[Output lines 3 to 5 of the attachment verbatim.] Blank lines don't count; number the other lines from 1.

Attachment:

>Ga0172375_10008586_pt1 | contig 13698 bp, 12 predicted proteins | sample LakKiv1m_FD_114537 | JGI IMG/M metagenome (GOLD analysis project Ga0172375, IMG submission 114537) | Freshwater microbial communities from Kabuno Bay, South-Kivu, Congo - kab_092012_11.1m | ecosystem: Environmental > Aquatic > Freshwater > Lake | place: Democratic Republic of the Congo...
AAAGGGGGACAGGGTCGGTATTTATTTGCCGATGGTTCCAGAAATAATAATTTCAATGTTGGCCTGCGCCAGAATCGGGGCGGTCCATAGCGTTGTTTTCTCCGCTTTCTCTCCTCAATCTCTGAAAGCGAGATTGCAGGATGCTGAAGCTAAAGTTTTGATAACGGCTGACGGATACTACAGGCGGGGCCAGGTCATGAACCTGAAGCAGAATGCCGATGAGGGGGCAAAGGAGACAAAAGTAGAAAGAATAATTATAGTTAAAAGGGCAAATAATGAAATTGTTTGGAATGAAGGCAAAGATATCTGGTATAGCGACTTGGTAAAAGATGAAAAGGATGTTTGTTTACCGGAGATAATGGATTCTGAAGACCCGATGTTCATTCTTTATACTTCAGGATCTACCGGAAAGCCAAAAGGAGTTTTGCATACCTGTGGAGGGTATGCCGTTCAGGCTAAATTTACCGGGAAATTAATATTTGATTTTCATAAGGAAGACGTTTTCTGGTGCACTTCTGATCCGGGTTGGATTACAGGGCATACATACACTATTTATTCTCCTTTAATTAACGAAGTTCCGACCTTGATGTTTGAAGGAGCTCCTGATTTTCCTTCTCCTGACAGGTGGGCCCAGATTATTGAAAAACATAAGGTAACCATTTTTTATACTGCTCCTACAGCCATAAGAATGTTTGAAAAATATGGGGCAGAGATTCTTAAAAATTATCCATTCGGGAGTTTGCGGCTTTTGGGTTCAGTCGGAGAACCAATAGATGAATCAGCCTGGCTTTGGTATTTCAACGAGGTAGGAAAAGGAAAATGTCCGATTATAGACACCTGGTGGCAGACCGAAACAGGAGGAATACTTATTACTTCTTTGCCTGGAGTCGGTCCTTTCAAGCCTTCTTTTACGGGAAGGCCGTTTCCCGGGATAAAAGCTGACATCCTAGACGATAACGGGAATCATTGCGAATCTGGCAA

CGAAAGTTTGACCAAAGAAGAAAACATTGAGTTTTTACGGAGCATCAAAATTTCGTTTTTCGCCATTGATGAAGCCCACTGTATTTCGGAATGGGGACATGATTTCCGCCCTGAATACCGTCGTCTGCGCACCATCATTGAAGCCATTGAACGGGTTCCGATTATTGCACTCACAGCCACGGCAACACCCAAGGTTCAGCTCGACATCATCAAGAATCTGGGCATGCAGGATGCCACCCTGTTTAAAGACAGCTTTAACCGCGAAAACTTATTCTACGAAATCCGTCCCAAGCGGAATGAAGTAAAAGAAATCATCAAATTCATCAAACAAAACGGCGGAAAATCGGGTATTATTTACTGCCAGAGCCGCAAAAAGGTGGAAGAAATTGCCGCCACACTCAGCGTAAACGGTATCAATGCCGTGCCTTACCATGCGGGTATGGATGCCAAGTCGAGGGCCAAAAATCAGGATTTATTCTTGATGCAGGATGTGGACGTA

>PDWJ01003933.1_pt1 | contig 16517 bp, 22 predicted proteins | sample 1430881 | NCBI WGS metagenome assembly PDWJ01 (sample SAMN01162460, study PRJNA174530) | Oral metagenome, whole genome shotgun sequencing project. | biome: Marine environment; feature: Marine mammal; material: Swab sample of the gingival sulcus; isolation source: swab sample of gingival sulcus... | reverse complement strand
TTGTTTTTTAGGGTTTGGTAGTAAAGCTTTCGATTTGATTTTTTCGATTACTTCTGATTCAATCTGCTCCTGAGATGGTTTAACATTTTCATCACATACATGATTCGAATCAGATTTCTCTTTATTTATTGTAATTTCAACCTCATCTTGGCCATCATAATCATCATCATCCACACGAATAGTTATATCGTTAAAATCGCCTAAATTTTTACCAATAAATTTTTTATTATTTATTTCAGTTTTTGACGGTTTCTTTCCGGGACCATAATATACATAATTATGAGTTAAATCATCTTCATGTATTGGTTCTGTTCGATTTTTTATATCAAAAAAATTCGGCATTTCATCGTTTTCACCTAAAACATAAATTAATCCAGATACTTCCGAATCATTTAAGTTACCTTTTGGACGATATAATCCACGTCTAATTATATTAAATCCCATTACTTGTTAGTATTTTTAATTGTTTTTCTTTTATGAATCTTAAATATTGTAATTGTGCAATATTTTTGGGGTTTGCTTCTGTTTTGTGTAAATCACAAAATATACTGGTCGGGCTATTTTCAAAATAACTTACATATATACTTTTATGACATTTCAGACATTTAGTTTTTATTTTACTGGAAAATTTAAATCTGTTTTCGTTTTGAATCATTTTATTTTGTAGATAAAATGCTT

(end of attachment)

CGAAAGTTTGACCAAAGAAGAAAACATTGAGTTTTTACGGAGCATCAAAATTTCGTTTTTCGCCATTGATGAAGCCCACTGTATTTCGGAATGGGGACATGATTTCCGCCCTGAATACCGTCGTCTGCGCACCATCATTGAAGCCATTGAACGGGTTCCGATTATTGCACTCACAGCCACGGCAACACCCAAGGTTCAGCTCGACATCATCAAGAATCTGGGCATGCAGGATGCCACCCTGTTTAAAGACAGCTTTAACCGCGAAAACTTATTCTACGAAATCCGTCCCAAGCGGAATGAAGTAAAAGAAATCATCAAATTCATCAAACAAAACGGCGGAAAATCGGGTATTATTTACTGCCAGAGCCGCAAAAAGGTGGAAGAAATTGCCGCCACACTCAGCGTAAACGGTATCAATGCCGTGCCTTACCATGCGGGTATGGATGCCAAGTCGAGGGCCAAAAATCAGGATTTATTCTTGATGCAGGATGTGGACGTA

>PDWJ01003933.1_pt1 | contig 16517 bp, 22 predicted proteins | sample 1430881 | NCBI WGS metagenome assembly PDWJ01 (sample SAMN01162460, study PRJNA174530) | Oral metagenome, whole genome shotgun sequencing project. | biome: Marine environment; feature: Marine mammal; material: Swab sample of the gingival sulcus; isolation source: swab sample of gingival sulcus... | reverse complement strand
TTGTTTTTTAGGGTTTGGTAGTAAAGCTTTCGATTTGATTTTTTCGATTACTTCTGATTCAATCTGCTCCTGAGATGGTTTAACATTTTCATCACATACATGATTCGAATCAGATTTCTCTTTATTTATTGTAATTTCAACCTCATCTTGGCCATCATAATCATCATCATCCACACGAATAGTTATATCGTTAAAATCGCCTAAATTTTTACCAATAAATTTTTTATTATTTATTTCAGTTTTTGACGGTTTCTTTCCGGGACCATAATATACATAATTATGAGTTAAATCATCTTCATGTATTGGTTCTGTTCGATTTTTTATATCAAAAAAATTCGGCATTTCATCGTTTTCACCTAAAACATAAATTAATCCAGATACTTCCGAATCATTTAAGTTACCTTTTGGACGATATAATCCACGTCTAATTATATTAAATCCCATTACTTGTTAGTATTTTTAATTGTTTTTCTTTTATGAATCTTAAATATTGTAATTGTGCAATATTTTTGGGGTTTGCTTCTGTTTTGTGTAAATCACAAAATATACTGGTCGGGCTATTTTCAAAATAACTTACATATATACTTTTATGACATTTCAGACATTTAGTTTTTATTTTACTGGAAAATTTAAATCTGTTTTCGTTTTGAATCATTTTATTTTGTAGATAAAATGCTT